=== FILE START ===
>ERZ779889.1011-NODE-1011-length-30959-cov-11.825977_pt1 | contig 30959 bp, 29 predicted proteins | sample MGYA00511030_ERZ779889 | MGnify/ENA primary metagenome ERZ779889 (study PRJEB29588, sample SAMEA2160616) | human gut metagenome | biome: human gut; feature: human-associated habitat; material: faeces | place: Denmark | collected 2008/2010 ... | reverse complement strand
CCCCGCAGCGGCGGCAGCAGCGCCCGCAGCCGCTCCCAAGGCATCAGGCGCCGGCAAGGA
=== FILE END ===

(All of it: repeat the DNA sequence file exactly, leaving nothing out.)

>ERZ779889.1011-NODE-1011-length-30959-cov-11.825977_pt1 | contig 30959 bp, 29 predicted proteins | sample MGYA00511030_ERZ779889 | MGnify/ENA primary metagenome ERZ779889 (study PRJEB29588, sample SAMEA2160616) | human gut metagenome | biome: human gut; feature: human-associated habitat; material: faeces | place: Denmark | collected 2008/2010 ... | reverse complement strand
CCCCGCAGCGGCGGCAGCAGCGCCCGCAGCCGCTCCCAAGGCATCAGGCGCCGGCAAGGA